Anannual report commissioned by the Chautauqua Lake Association found 22 species of aquatic plants in Chautauqua Lake, including amounts of Hill’s pondweed — a threatened species, as designated by New York’s Department of Environmental Conservation.
This species count puts the lake on par with past years. A median number of 24 species has been found in the lake since 2002.
“The lake is dynamic,” said Doug Conroe, CLA’s executive director. “In many respects, it’s constant over the years. The plant colonies haven’t changed a lot in terms of what species are there, but the density changes; the locations change.”
CLA has commissioned a survey of the aquatic plants, or macrophytes, in Chautauqua Lake every spring and fall since 2002. Bob Johnson has conducted the survey each year, first in conjunction with Cornell University, where he worked until 2008, and now through his Ithaca-based firm, Racine-Johnson Aquatic Ecologists.
CLA is particularly interested in the state of the lake’s aquatic plants because it is in charge of weed harvesting in the lake’s recreation areas.
“If you’re going to be managing the macrophytes, it’s imperative you know the truth and the facts about what’s there and in what density,” Conroe said.
He said the report’s findings do not affect the harvesters’ day-to-day operations, but they do highlight areas where plant populations are more sensitive.
This year’s survey was conducted from May 15 to 30. Researchers dragged double-sided rakes along the bottom of the lake in 366 locations, focusing on areas near Mayville and Burtis Bay, where the lake is more shallow and the presence of plants is more of a concern.
The researchers then separated the plants gathered from each rake toss, by species, in trays. The plant abundance in each test location was measured.
Johnson said the report is typically released in the fall after his firm has had the chance to survey the macrophytes in the spring and fall each year. This year, the first part of the report was published soon after it was conducted in the spring to provide important information about aquatic plants to lake stakeholders.
“We decided to publish the report early because of all the controversy about what’s growing in the lake,” Johnson said. “There appears to be a lot of misinformation out there about what people are observing.”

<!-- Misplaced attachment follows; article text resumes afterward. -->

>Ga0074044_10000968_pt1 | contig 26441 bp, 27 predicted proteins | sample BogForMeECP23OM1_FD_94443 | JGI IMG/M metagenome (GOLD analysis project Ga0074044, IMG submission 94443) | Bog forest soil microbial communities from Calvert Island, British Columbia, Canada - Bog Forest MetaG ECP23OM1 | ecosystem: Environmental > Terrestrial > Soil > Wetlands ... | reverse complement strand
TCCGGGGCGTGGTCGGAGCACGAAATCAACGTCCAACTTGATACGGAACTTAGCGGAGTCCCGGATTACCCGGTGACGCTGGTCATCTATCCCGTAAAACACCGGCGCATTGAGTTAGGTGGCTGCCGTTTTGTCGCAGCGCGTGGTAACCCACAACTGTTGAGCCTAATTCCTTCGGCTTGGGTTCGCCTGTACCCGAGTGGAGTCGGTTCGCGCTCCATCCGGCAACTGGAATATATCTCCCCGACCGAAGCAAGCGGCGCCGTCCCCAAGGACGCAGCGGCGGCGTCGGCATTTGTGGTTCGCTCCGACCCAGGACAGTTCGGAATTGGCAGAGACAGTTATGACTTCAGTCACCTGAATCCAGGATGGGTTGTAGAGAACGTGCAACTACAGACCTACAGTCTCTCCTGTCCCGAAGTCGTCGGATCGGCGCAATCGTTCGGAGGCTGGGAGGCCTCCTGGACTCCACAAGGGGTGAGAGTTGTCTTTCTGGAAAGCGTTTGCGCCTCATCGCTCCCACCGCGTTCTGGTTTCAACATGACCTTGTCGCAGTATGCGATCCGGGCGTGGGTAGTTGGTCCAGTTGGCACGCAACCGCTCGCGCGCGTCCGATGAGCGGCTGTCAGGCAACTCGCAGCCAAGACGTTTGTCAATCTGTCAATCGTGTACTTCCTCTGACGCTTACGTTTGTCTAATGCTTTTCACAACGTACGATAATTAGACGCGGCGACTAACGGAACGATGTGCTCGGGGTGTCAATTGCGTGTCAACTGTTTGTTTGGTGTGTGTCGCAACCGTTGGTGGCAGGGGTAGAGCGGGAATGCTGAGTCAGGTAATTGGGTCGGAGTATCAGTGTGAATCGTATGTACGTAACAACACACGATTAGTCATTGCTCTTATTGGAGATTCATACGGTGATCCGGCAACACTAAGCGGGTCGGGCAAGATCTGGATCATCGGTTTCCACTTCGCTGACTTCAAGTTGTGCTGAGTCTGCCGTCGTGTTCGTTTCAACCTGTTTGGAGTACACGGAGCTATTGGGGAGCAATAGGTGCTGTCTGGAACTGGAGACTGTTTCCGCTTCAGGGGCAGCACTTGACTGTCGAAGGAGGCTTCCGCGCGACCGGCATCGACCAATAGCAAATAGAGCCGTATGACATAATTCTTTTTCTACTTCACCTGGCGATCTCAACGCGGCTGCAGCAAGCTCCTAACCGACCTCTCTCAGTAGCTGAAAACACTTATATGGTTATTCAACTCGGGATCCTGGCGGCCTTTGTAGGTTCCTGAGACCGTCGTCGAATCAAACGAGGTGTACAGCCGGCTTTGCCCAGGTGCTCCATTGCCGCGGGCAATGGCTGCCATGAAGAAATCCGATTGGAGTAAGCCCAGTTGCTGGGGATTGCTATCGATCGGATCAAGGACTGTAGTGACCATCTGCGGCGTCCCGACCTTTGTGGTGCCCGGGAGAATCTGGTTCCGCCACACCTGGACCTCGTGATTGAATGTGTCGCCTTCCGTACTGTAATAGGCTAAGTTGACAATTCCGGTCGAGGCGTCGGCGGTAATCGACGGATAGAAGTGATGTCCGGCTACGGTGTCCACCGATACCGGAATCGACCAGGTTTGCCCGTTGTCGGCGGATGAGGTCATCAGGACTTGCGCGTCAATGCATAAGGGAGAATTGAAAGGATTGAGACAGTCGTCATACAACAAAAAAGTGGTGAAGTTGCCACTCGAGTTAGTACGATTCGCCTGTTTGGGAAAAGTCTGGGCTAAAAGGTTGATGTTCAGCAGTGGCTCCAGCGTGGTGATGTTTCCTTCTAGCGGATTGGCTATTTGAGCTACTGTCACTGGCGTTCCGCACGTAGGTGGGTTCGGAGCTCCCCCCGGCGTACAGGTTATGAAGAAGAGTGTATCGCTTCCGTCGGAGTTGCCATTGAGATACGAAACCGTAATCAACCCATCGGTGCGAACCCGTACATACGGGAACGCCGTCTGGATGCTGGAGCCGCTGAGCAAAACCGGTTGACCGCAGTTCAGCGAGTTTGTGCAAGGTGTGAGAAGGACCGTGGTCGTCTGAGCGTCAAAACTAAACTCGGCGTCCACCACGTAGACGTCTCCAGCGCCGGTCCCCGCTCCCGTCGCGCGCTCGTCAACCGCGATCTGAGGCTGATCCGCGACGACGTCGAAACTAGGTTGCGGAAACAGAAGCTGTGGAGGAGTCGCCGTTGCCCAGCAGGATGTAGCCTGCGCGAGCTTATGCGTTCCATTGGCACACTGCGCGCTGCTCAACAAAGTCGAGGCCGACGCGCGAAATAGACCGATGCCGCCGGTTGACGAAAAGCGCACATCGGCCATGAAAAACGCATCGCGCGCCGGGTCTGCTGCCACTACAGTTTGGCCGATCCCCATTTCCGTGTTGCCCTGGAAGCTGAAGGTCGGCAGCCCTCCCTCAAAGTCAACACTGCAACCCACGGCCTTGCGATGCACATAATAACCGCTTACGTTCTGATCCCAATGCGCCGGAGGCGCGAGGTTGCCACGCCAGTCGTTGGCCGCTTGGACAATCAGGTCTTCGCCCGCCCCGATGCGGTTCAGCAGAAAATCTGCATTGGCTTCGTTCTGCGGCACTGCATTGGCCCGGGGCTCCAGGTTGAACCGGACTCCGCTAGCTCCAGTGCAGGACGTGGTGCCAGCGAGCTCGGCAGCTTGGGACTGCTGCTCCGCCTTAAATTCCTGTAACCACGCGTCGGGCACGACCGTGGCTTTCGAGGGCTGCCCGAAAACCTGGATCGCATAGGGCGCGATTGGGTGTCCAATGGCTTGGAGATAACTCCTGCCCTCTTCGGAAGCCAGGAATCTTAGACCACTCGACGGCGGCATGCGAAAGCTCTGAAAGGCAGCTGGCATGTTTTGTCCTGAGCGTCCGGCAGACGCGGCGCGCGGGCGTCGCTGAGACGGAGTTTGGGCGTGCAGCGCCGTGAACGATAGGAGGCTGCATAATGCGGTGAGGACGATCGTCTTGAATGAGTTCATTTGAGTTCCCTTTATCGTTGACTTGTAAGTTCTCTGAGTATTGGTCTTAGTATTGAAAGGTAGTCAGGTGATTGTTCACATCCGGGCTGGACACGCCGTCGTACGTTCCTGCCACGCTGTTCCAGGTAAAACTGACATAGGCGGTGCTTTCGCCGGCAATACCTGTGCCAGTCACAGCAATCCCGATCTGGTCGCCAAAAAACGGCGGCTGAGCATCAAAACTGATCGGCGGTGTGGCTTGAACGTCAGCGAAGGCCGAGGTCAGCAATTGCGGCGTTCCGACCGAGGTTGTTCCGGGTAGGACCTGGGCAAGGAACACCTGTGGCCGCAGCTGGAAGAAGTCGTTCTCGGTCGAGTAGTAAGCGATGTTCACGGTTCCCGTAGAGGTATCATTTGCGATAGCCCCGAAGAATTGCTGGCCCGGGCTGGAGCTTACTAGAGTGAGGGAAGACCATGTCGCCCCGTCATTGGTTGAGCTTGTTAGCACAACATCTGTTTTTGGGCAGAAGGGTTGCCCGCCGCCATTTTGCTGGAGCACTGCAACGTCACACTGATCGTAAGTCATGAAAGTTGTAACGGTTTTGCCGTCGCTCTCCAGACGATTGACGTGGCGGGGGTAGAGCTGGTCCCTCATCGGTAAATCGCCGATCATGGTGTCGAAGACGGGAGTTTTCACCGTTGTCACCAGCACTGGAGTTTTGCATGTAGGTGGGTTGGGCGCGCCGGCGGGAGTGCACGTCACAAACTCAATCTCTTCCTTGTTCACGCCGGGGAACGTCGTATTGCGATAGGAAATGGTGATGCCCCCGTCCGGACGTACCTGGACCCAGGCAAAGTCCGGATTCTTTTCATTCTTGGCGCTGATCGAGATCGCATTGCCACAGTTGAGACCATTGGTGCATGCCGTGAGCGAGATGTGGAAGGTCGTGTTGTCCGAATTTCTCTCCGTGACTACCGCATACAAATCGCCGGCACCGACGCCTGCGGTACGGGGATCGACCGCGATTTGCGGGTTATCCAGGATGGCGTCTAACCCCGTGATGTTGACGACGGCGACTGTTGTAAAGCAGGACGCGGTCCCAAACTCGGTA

For example, he said his reports going back to 2002 show that the presence of plants in the lake has remained “extremely stable,” although some insist the weeds get worse each year.
With an average of 24 different aquatic plant species year to year, Chautauqua Lake has a rich diversity of species, Conroe said.
“That creates a richness of ecology that has a lot of good side effects,” he said.
The two most prevalent native plant species in the lake are coontail and Elodea, which have made up 15% and 14%, respectively, of all of the native species.
The survey found the threatened species, Hill’s pondweed, in both lake basins in greater numbers than it has been in the past. The species was most concentrated in the southern end of the lake’s South Basin.
Among the 22 species found, only two were invasive and nonnative: Eurasian watermilfoil and curly-leaf pondweed.
While these invasives are a source of concern, the presence of five different species of insects, including the weevil, help keep invasive plants at bay, Johnson said.
“In Chautauqua Lake, even though you have a lot of Eurasian watermilfoil in the lake, it doesn’t come to the surface and flower and have problems with matting,” he said.
In recent years, Johnson said he can only remember matting — when plants grow together in large swaths that block sunlight to the water below — being a problem in 2002 and 2006.
While large numbers of plants near the shore can be a nuisance to people enjoying the lake, the presence of macrophytes is crucial for a healthy ecosystem.
They improve water quality and clarity, provide a home for fish and stabilize the lake bottom, which would be stirred up by waves if it weren’t for the roots of plants holding lake sediment in place.
When lake sediment is disturbed, it can make the water appear more cloudy, in addition to releasing the algae-feeding nutrients of phosphorus and nitrogen into the surrounding water.
“(Macrophytes are) important to uptake nutrients that the algae would otherwise uptake and become an algal problem,” Conroe said.
CLA manages areas of the lake near docks and the shore where plants have grown out of control and affect peoples’ ability to boat, fish and swim.
“What we’re doing is, we’re essentially looking for nuisance conditions and harvesting to mitigate those conditions,” Conroe said. “We’re not doing it in undeveloped areas. We’re not doing it out further in the lake where the plant bed serves other purposes for ecology.”
Due to budget cuts, the CLA can only deploy four of its eight weed-harvesting boats this season, and can only hire 27 workers this year, down from 42 last year, according to a June 24 press release from the association.
CLA’s 2019 operating budget is $640,000. Last year, it was $730,000. The state of New York contributed $150,000 last year, which was administered by the state DEC, but is not contributing any money this year. The villages of Bemus Point and Celoron, and the towns of Chautauqua and Ellery also did not contribute funding to the CLA this year.
Luckily, the report found that the macrophyte population is slightly less dense this year. And that, Conroe said, is a good thing for everybody.